Black Swallowtails are pretty butterflies with rows of double spots on their backs and one of the prettiest caterpillars, or larvae, especially right before they begin to grow into a chrysalis.
Females have more blue on their wings and fewer yellow spots, while males are more yellow. (There is not a photo of a female in this post~ I have yet to get a photo of one.) They like open fields and the edges of marsh and forest. Sometimes they annoy gardeners, because the caterpillars gnaw on parsley, fennel, dill, and carrots. Others, like our friends at Wild Birds Unlimited Mount Pleasant, use it as an opportunity to teach their kids about caterpillars and butterflies. They took the video of the caterpillars above.
Identifying Black Swallowtails
We see several swallowtail butterflies regularly out here on the island, and it can be hard to tell them apart. Here is a good website with ways to distinguish all of the swallowtails. One of the most common similar swallowtail on the island is the Palamedes Swallowtail, which is a little larger and browner.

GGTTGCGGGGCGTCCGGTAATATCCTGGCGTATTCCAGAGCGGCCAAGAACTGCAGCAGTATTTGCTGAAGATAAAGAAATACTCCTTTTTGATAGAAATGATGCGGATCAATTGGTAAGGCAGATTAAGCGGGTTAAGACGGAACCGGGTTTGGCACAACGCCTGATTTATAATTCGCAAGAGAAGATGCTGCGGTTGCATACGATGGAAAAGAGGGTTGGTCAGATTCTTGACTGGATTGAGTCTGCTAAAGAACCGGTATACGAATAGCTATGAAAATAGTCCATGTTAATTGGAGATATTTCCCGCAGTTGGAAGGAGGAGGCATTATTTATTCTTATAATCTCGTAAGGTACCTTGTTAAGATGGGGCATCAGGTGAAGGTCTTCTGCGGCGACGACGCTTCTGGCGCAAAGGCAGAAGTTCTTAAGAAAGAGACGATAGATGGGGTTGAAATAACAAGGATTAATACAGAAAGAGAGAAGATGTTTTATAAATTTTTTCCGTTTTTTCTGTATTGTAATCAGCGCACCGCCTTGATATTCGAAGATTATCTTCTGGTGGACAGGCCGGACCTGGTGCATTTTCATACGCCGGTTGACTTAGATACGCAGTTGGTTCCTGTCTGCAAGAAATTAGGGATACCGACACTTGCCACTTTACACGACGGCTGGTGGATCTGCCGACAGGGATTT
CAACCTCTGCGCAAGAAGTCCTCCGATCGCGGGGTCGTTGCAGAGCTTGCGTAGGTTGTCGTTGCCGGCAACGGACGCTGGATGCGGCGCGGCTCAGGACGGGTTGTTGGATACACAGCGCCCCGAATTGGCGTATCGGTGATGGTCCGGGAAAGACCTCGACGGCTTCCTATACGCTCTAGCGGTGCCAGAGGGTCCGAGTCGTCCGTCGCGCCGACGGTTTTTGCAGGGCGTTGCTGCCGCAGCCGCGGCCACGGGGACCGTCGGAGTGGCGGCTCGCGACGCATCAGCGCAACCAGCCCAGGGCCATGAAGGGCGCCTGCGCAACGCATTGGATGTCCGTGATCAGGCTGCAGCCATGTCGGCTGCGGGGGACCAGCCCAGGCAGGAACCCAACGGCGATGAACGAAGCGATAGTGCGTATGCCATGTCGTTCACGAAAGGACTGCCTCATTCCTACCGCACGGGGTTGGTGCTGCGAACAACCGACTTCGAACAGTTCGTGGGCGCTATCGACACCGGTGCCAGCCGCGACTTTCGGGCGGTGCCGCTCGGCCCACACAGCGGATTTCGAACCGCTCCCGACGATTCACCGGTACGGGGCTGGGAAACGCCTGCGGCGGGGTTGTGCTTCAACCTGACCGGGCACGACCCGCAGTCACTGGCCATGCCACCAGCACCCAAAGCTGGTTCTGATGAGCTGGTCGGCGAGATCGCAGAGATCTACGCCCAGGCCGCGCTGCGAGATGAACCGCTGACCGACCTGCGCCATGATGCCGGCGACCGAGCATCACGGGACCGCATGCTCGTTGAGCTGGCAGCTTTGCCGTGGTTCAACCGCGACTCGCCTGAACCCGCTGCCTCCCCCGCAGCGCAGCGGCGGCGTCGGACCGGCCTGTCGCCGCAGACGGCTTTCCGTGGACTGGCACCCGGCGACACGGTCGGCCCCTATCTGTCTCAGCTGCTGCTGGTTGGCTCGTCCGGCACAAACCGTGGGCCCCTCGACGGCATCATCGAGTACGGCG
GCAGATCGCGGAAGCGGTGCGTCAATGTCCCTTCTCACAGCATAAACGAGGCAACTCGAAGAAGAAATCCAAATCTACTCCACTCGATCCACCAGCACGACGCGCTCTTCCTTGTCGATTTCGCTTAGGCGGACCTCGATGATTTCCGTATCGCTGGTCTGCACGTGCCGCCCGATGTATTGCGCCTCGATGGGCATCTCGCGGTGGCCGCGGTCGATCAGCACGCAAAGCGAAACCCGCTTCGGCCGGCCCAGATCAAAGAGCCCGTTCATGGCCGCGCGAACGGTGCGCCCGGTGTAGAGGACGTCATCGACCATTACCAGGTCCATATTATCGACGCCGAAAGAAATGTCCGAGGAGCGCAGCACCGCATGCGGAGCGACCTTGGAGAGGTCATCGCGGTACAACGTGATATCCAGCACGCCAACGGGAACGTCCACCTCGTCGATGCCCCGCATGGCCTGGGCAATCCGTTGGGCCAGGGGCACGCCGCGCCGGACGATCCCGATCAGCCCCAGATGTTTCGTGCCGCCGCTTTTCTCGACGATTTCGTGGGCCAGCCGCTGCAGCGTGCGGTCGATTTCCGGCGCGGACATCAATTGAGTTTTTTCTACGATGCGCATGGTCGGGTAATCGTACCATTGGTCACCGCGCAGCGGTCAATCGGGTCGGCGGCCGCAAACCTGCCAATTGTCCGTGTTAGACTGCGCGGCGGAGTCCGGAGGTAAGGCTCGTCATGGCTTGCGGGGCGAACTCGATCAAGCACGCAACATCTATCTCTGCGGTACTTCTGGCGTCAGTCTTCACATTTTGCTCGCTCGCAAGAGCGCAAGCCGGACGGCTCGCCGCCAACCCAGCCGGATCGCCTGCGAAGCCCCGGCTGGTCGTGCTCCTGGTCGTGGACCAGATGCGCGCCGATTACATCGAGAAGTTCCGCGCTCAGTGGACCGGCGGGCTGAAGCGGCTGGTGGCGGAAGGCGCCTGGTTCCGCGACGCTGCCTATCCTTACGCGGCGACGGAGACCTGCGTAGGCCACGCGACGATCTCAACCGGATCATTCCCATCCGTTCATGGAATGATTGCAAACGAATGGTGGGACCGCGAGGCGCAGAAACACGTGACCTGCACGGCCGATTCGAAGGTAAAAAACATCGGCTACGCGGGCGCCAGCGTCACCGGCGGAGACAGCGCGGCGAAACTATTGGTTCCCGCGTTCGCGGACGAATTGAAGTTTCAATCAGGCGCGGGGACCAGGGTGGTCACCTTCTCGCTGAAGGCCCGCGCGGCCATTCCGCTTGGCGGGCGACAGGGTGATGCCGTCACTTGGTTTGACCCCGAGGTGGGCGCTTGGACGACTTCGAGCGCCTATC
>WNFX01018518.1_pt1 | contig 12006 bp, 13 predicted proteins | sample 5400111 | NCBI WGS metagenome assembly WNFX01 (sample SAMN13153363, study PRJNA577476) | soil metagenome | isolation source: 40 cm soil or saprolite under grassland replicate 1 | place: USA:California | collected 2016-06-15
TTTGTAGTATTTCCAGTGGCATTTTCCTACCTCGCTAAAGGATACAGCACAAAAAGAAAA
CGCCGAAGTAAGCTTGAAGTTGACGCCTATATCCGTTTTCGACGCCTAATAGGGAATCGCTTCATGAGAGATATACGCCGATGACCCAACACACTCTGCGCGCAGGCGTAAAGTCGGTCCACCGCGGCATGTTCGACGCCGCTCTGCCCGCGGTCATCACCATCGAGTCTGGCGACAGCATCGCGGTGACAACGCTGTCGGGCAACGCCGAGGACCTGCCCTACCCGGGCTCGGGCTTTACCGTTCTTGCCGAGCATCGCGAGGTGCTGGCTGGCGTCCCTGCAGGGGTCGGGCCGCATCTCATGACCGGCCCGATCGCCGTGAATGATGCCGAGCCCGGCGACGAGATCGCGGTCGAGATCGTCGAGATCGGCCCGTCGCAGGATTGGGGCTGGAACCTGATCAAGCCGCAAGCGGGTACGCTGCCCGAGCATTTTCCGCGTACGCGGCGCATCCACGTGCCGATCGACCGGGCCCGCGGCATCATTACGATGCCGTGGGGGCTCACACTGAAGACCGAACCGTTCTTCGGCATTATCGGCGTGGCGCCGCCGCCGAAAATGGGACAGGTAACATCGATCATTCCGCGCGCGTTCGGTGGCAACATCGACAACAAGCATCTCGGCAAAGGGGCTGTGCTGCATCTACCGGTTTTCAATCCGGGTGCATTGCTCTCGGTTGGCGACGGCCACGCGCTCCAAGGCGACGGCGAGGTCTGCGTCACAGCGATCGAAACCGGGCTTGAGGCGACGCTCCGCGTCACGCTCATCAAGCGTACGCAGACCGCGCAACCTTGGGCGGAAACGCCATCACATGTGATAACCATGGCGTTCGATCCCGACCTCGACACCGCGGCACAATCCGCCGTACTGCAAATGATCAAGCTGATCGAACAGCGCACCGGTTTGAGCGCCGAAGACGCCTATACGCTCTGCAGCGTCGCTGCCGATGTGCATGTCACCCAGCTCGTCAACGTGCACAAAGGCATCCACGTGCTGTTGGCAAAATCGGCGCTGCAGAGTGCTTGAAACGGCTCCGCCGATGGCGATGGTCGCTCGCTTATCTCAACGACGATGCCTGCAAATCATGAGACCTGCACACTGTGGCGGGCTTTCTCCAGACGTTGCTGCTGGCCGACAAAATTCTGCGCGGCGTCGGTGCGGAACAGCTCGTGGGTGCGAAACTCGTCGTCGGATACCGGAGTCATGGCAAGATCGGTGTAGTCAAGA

Without carrying a field guide with me, the easiest ways for me to tell them apart is the body: Palamedes has a striped body and the Black Swallowtail has a spotted body. Both can be found nectaring on the same plants, but the Palamedes uses Red Bay for laying eggs, and the Black Swallowtail uses plants in the carrot family.
Palamedes is larger, browner, and spots are fused into a stripe
Giant Swallowtails are much larger with big stripes on back and yellow underneath
Another swallowtail we have on the island is the Giant Swallowtail. Unless you’re really in a hurry and don’t get a good look, these are harder to confuse with a Black or even a Palamedes. First of all, they are much larger. The Black Swallowtail is 3.5″, the Palamedes 4-4.5″ and the Giant is 4.5-5.5″! In addition, the giant has a yellow body, and distinctive stripes on the top, with mostly yellow on the underside of the wings.
While researching this, I learned a bunch about how black swallowtails develop. Like many other butterflies, the young caterpillars are called larvae, and they develop in stages called instars. I found a photographer named Dori Wagner Eldridge (instagram @dorwageld) who had a great photo showing all the instars. I reached out to her, and she sent me to her youtube channel to see some video of the chrysalis/hatching process. Check out this one of a butterfly eclosing, or emerging from the cocoon. You can see how he unfurls and sort of inflates his wings, “zips” his probiscis, and begins to fly around. This is some seriously cool stuff here!!!